Ternary systems water — impermeable solute (“salts”) — permeable solute have been widely used in cryopreservation of biological cells where the permeable solute is the cryoprotective agent (CPA). The cell membrane is considered “leaky”’ to CPA so the osmotic process is described by a system of two coupled non-linear equations: the osmotic equation (1.1) that drives water against the gradient of total osmotic pressure of both solutes, and the diffusion equation (1.2), which drives the permeable solute towards its gradient across membrane. In case of the “classical” system one permeable solute + impermeable entities (“salts”), the third equation (Boyle-van’t Hoff law (1.3) that states the constant amount of the impermeable components inside the cell (3) is added:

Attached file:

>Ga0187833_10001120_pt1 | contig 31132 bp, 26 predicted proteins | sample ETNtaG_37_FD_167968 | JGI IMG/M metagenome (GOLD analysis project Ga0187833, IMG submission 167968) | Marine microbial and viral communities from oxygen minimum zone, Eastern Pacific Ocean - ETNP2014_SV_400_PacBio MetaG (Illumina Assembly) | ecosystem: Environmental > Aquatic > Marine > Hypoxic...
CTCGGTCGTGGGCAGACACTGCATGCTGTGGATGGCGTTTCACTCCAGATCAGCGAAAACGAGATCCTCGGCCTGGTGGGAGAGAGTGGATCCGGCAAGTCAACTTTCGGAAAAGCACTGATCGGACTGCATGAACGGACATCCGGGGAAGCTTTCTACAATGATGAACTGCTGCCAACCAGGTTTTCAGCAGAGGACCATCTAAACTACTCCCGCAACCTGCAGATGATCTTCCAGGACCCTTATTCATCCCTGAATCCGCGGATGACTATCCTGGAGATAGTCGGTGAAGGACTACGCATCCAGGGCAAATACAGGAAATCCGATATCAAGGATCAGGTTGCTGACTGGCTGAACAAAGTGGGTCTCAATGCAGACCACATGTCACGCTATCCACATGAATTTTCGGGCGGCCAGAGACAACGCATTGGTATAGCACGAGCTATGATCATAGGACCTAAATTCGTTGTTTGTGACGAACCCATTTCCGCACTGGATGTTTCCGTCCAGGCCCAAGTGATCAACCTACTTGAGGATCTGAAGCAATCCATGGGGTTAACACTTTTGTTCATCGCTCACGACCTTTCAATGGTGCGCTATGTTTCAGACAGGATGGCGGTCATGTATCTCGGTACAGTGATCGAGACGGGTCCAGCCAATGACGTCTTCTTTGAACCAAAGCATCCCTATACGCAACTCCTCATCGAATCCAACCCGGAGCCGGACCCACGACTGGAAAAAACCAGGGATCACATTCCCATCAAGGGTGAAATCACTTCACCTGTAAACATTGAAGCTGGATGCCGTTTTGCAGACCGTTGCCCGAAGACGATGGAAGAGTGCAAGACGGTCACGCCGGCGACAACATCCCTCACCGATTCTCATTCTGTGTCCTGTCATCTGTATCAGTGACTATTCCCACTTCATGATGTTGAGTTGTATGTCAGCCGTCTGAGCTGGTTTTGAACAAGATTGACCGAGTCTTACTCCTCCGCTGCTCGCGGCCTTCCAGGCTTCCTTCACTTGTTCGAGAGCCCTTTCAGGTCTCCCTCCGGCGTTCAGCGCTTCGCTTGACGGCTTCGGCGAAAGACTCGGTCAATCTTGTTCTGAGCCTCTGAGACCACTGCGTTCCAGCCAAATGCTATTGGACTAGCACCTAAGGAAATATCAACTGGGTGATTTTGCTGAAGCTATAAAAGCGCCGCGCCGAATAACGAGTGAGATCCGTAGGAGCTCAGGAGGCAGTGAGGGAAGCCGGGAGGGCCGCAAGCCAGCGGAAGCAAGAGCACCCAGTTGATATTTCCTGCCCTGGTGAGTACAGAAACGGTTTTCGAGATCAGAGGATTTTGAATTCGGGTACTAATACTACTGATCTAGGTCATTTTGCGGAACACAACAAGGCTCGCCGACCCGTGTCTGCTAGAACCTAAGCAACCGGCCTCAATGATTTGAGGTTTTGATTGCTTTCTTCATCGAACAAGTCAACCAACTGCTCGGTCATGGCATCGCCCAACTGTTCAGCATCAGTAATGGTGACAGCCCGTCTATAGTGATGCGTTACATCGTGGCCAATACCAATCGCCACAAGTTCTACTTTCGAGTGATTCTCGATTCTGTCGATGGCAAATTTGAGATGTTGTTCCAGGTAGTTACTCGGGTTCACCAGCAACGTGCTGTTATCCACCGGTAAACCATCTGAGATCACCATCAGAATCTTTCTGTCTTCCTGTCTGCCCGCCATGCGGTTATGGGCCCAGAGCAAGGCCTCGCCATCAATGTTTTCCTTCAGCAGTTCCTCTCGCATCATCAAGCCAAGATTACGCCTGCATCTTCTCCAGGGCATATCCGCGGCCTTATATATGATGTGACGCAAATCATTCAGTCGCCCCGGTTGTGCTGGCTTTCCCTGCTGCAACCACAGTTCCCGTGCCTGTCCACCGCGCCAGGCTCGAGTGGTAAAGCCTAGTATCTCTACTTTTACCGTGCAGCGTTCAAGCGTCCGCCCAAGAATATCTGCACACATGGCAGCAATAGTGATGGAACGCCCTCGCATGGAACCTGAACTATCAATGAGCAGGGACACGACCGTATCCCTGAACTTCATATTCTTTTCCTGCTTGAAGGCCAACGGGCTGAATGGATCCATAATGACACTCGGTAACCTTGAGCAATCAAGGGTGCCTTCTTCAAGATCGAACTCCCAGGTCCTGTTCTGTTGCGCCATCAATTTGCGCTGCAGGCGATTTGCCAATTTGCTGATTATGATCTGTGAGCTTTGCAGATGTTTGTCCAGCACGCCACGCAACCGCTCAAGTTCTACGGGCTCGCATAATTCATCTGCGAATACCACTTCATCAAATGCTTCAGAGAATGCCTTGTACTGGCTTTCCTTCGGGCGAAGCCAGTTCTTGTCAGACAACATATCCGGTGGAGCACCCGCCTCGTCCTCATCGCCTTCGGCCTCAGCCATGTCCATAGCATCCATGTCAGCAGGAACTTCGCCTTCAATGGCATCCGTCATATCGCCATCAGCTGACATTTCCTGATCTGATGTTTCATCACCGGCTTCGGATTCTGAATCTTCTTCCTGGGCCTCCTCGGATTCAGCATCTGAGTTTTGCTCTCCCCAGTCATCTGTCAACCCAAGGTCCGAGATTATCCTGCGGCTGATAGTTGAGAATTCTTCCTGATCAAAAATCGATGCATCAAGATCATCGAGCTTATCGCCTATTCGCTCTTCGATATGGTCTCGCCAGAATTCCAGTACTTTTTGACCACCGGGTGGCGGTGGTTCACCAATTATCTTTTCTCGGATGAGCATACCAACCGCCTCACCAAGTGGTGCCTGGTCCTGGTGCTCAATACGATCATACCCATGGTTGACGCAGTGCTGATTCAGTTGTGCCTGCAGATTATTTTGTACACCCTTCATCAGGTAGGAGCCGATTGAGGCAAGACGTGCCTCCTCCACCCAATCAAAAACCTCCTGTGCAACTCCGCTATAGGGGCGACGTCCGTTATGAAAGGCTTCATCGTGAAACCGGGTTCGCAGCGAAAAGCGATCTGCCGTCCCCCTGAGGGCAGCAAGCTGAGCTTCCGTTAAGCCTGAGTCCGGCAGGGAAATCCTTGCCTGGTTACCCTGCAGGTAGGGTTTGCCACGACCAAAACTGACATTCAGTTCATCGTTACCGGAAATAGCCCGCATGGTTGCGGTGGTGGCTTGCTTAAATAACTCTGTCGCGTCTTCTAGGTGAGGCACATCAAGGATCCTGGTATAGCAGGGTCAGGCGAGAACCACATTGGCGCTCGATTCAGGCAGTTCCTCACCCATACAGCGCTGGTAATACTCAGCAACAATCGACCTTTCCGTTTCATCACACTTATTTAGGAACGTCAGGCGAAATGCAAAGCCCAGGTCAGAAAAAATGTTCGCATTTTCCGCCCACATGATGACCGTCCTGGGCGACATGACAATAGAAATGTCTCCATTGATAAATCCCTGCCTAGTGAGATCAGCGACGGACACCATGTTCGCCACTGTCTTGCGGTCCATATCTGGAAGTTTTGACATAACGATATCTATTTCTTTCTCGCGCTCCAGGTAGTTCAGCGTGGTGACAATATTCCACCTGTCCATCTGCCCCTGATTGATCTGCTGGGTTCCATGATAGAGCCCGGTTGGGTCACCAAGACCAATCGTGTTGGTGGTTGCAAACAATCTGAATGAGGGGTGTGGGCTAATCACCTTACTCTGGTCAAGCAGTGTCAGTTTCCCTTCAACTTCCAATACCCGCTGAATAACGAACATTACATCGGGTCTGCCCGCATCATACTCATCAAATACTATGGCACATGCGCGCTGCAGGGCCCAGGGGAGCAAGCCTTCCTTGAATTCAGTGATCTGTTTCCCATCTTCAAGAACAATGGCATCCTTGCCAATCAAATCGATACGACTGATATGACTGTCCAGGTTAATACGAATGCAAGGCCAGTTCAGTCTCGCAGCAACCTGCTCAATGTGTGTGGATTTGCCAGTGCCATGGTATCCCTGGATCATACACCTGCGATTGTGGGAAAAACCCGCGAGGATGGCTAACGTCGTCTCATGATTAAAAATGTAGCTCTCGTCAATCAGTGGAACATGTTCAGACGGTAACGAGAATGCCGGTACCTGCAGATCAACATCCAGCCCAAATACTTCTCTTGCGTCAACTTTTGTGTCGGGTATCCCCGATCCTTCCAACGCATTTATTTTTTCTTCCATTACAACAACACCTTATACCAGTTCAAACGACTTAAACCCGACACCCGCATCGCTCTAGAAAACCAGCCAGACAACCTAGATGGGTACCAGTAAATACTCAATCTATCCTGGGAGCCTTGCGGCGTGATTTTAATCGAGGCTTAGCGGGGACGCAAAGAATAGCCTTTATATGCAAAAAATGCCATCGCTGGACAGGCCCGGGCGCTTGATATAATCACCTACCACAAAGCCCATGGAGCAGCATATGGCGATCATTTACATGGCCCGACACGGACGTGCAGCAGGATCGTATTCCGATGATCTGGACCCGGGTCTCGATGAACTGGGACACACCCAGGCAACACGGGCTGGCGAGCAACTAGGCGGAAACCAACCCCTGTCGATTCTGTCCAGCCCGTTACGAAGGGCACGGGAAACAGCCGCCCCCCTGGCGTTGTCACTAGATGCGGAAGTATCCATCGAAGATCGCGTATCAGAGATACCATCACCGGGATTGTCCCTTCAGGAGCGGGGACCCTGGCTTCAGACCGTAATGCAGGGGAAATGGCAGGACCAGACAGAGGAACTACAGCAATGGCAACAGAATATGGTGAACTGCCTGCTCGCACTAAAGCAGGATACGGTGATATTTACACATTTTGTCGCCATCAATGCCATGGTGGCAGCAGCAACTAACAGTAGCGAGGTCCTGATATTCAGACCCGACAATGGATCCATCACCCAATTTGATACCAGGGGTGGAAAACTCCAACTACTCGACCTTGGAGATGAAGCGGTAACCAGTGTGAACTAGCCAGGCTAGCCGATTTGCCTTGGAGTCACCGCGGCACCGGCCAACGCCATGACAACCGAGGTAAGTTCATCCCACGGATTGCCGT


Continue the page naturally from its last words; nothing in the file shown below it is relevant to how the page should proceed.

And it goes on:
dWdt=-LpRTYf-Y+Zf-Z
(1.1)
dXdt=PsAYf-Y
(1.2)
WZ=WisoZiso=W0Z0=WfZf=const
(1.3)
where W is the cell water volume, t is the time, Lp is the hydraulic conductivity, R is the gas constant, T is the temperature, A is the surface area, Y and Z are the osmolalities of permeable and impermeable solutes respectively, XWY is the intracellular amount (“number of osmoles”) of the permeable solute, Ps is the solute membrane permeability. Subscript “iso” refers to the isosmotic values, “0” is the values at time zero, and “f” refers to the final (equilibrium, extracellular) values. The water permeability can be considered as LpRT.
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